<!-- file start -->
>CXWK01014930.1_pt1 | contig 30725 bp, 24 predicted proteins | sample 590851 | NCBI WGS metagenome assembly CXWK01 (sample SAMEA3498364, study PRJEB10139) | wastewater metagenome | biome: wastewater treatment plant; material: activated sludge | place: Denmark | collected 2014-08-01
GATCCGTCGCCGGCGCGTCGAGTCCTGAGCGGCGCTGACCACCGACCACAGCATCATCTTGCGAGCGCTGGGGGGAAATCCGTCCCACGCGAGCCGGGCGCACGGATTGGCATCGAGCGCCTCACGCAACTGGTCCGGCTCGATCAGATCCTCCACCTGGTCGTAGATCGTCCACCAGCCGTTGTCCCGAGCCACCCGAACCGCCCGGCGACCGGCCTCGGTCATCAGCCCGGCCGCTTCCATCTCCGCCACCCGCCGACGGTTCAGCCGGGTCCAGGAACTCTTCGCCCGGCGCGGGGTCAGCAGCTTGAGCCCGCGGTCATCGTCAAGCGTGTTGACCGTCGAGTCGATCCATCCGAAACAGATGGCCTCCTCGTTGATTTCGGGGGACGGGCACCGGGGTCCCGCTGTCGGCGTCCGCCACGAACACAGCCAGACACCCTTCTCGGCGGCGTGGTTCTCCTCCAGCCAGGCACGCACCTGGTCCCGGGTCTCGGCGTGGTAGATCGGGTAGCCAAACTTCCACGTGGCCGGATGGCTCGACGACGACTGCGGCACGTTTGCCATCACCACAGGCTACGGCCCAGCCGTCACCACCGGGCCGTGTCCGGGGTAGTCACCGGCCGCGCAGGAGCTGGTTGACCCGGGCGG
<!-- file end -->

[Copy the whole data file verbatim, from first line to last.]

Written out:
>CXWK01014930.1_pt1 | contig 30725 bp, 24 predicted proteins | sample 590851 | NCBI WGS metagenome assembly CXWK01 (sample SAMEA3498364, study PRJEB10139) | wastewater metagenome | biome: wastewater treatment plant; material: activated sludge | place: Denmark | collected 2014-08-01
GATCCGTCGCCGGCGCGTCGAGTCCTGAGCGGCGCTGACCACCGACCACAGCATCATCTTGCGAGCGCTGGGGGGAAATCCGTCCCACGCGAGCCGGGCGCACGGATTGGCATCGAGCGCCTCACGCAACTGGTCCGGCTCGATCAGATCCTCCACCTGGTCGTAGATCGTCCACCAGCCGTTGTCCCGAGCCACCCGAACCGCCCGGCGACCGGCCTCGGTCATCAGCCCGGCCGCTTCCATCTCCGCCACCCGCCGACGGTTCAGCCGGGTCCAGGAACTCTTCGCCCGGCGCGGGGTCAGCAGCTTGAGCCCGCGGTCATCGTCAAGCGTGTTGACCGTCGAGTCGATCCATCCGAAACAGATGGCCTCCTCGTTGATTTCGGGGGACGGGCACCGGGGTCCCGCTGTCGGCGTCCGCCACGAACACAGCCAGACACCCTTCTCGGCGGCGTGGTTCTCCTCCAGCCAGGCACGCACCTGGTCCCGGGTCTCGGCGTGGTAGATCGGGTAGCCAAACTTCCACGTGGCCGGATGGCTCGACGACGACTGCGGCACGTTTGCCATCACCACAGGCTACGGCCCAGCCGTCACCACCGGGCCGTGTCCGGGGTAGTCACCGGCCGCGCAGGAGCTGGTTGACCCGGGCGG